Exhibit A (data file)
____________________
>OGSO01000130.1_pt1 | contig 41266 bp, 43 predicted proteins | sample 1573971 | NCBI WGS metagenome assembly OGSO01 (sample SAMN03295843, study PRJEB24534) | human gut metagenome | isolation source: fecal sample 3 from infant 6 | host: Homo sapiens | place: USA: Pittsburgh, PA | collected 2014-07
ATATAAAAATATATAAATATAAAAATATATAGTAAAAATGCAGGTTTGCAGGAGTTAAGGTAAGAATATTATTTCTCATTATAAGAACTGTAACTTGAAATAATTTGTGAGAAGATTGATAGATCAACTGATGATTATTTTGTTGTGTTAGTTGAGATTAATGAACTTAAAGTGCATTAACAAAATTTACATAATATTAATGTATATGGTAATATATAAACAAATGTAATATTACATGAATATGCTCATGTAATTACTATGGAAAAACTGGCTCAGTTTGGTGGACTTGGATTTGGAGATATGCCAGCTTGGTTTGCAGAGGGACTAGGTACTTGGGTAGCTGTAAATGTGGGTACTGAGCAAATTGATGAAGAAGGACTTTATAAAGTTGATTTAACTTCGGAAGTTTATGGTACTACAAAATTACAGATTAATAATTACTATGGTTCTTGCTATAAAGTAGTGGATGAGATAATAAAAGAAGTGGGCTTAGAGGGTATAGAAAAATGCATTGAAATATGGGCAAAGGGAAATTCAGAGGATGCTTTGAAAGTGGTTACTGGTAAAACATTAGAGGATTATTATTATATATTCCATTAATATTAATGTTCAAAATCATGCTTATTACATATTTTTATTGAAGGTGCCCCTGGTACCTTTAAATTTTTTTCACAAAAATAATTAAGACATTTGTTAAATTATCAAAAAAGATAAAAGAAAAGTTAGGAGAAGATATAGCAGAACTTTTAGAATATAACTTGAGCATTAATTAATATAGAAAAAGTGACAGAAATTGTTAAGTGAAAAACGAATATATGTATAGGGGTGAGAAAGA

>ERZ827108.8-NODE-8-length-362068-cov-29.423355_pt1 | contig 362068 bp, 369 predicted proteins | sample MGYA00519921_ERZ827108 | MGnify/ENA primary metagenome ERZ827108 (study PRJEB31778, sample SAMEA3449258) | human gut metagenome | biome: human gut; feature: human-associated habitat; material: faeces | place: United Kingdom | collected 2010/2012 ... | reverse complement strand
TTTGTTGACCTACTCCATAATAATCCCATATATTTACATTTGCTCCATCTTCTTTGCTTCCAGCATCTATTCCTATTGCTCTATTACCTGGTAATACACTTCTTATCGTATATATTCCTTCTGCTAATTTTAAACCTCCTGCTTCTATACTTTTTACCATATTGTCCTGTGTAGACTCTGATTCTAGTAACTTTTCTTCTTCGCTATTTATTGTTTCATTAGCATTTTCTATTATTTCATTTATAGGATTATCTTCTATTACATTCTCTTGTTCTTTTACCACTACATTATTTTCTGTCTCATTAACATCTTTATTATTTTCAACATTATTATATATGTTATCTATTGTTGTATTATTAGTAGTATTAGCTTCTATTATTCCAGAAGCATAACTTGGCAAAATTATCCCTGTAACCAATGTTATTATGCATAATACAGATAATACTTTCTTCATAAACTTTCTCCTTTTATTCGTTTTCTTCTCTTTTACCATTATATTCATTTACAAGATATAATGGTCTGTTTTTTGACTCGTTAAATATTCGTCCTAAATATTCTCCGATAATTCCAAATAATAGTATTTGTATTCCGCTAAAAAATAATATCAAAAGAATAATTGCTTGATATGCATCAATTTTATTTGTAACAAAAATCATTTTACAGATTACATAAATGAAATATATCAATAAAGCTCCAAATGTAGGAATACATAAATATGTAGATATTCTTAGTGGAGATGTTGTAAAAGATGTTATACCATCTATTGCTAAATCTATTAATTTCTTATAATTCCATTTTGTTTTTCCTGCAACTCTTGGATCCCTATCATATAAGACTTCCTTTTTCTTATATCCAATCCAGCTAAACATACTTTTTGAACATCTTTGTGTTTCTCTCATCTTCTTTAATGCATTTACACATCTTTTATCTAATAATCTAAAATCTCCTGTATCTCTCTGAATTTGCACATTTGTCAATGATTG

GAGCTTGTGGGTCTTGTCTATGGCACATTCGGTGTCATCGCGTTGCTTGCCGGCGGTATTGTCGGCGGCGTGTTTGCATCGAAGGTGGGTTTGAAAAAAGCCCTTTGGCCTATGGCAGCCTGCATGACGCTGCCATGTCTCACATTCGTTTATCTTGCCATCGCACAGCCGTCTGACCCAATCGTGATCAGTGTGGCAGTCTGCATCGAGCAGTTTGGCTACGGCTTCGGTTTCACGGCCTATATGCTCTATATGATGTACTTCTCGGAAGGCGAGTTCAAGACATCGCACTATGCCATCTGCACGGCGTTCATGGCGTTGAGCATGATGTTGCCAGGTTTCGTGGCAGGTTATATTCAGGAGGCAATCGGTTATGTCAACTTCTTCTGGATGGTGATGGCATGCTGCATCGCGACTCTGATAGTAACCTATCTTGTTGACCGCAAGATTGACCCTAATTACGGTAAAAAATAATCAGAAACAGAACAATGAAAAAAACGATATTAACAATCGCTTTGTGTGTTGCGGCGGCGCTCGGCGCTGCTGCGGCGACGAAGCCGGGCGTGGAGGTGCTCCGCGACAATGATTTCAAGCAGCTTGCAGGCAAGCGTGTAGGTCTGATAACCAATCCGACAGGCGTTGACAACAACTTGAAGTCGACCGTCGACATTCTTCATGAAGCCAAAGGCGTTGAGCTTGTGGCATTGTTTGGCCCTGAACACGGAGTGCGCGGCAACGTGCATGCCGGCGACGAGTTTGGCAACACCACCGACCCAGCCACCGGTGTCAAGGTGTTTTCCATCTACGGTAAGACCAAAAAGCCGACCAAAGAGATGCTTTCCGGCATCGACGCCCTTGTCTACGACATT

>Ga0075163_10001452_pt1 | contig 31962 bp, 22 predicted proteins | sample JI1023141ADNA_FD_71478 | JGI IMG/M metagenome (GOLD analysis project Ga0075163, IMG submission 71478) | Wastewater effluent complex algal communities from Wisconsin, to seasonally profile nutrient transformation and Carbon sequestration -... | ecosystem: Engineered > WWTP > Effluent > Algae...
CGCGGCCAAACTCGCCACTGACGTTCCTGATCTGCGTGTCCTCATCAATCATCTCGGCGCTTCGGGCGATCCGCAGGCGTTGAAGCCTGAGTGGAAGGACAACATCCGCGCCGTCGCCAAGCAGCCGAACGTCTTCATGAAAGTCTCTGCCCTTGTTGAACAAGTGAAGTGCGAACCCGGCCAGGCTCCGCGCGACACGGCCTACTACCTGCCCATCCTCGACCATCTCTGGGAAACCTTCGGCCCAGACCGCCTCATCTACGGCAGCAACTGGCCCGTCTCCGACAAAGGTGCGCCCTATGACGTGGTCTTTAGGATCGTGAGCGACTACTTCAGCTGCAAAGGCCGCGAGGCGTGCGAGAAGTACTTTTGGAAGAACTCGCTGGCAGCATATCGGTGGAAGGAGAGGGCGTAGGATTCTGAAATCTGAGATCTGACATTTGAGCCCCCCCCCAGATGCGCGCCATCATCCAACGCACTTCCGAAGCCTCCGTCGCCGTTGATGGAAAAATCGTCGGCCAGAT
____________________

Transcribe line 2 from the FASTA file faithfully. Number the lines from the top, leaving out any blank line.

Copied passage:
ATATAAAAATATATAAATATAAAAATATATAGTAAAAATGCAGGTTTGCAGGAGTTAAGGTAAGAATATTATTTCTCATTATAAGAACTGTAACTTGAAATAATTTGTGAGAAGATTGATAGATCAACTGATGATTATTTTGTTGTGTTAGTTGAGATTAATGAACTTAAAGTGCATTAACAAAATTTACATAATATTAATGTATATGGTAATATATAAACAAATGTAATATTACATGAATATGCTCATGTAATTACTATGGAAAAACTGGCTCAGTTTGGTGGACTTGGATTTGGAGATATGCCAGCTTGGTTTGCAGAGGGACTAGGTACTTGGGTAGCTGTAAATGTGGGTACTGAGCAAATTGATGAAGAAGGACTTTATAAAGTTGATTTAACTTCGGAAGTTTATGGTACTACAAAATTACAGATTAATAATTACTATGGTTCTTGCTATAAAGTAGTGGATGAGATAATAAAAGAAGTGGGCTTAGAGGGTATAGAAAAATGCATTGAAATATGGGCAAAGGGAAATTCAGAGGATGCTTTGAAAGTGGTTACTGGTAAAACATTAGAGGATTATTATTATATATTCCATTAATATTAATGTTCAAAATCATGCTTATTACATATTTTTATTGAAGGTGCCCCTGGTACCTTTAAATTTTTTTCACAAAAATAATTAAGACATTTGTTAAATTATCAAAAAAGATAAAAGAAAAGTTAGGAGAAGATATAGCAGAACTTTTAGAATATAACTTGAGCATTAATTAATATAGAAAAAGTGACAGAAATTGTTAAGTGAAAAACGAATATATGTATAGGGGTGAGAAAGA